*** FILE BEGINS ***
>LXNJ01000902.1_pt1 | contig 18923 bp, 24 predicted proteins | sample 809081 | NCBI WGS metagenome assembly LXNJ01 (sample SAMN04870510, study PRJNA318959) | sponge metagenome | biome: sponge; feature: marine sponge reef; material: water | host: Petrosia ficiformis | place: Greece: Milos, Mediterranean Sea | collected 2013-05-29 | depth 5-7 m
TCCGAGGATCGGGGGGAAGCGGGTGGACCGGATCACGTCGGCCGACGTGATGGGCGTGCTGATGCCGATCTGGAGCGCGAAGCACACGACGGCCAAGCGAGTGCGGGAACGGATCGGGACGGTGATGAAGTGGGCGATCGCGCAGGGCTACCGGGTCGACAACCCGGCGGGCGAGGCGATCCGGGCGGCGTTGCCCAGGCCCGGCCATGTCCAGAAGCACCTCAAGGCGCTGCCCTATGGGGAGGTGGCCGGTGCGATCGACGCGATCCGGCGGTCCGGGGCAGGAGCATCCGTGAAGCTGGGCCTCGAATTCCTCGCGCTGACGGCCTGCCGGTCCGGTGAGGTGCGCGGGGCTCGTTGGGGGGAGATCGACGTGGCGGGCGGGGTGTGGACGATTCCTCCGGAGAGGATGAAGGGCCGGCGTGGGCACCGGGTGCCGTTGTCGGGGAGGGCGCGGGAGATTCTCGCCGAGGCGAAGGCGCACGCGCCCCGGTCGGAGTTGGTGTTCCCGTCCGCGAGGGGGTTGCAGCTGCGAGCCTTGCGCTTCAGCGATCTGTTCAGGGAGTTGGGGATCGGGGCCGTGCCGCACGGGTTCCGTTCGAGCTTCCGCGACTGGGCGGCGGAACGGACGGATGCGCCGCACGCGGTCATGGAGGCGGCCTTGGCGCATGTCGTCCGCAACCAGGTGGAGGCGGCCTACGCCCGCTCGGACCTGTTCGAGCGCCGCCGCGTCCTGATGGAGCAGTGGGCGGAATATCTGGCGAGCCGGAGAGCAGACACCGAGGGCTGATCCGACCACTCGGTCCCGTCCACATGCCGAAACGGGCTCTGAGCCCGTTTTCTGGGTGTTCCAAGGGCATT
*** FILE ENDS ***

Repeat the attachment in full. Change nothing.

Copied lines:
>LXNJ01000902.1_pt1 | contig 18923 bp, 24 predicted proteins | sample 809081 | NCBI WGS metagenome assembly LXNJ01 (sample SAMN04870510, study PRJNA318959) | sponge metagenome | biome: sponge; feature: marine sponge reef; material: water | host: Petrosia ficiformis | place: Greece: Milos, Mediterranean Sea | collected 2013-05-29 | depth 5-7 m
TCCGAGGATCGGGGGGAAGCGGGTGGACCGGATCACGTCGGCCGACGTGATGGGCGTGCTGATGCCGATCTGGAGCGCGAAGCACACGACGGCCAAGCGAGTGCGGGAACGGATCGGGACGGTGATGAAGTGGGCGATCGCGCAGGGCTACCGGGTCGACAACCCGGCGGGCGAGGCGATCCGGGCGGCGTTGCCCAGGCCCGGCCATGTCCAGAAGCACCTCAAGGCGCTGCCCTATGGGGAGGTGGCCGGTGCGATCGACGCGATCCGGCGGTCCGGGGCAGGAGCATCCGTGAAGCTGGGCCTCGAATTCCTCGCGCTGACGGCCTGCCGGTCCGGTGAGGTGCGCGGGGCTCGTTGGGGGGAGATCGACGTGGCGGGCGGGGTGTGGACGATTCCTCCGGAGAGGATGAAGGGCCGGCGTGGGCACCGGGTGCCGTTGTCGGGGAGGGCGCGGGAGATTCTCGCCGAGGCGAAGGCGCACGCGCCCCGGTCGGAGTTGGTGTTCCCGTCCGCGAGGGGGTTGCAGCTGCGAGCCTTGCGCTTCAGCGATCTGTTCAGGGAGTTGGGGATCGGGGCCGTGCCGCACGGGTTCCGTTCGAGCTTCCGCGACTGGGCGGCGGAACGGACGGATGCGCCGCACGCGGTCATGGAGGCGGCCTTGGCGCATGTCGTCCGCAACCAGGTGGAGGCGGCCTACGCCCGCTCGGACCTGTTCGAGCGCCGCCGCGTCCTGATGGAGCAGTGGGCGGAATATCTGGCGAGCCGGAGAGCAGACACCGAGGGCTGATCCGACCACTCGGTCCCGTCCACATGCCGAAACGGGCTCTGAGCCCGTTTTCTGGGTGTTCCAAGGGCATT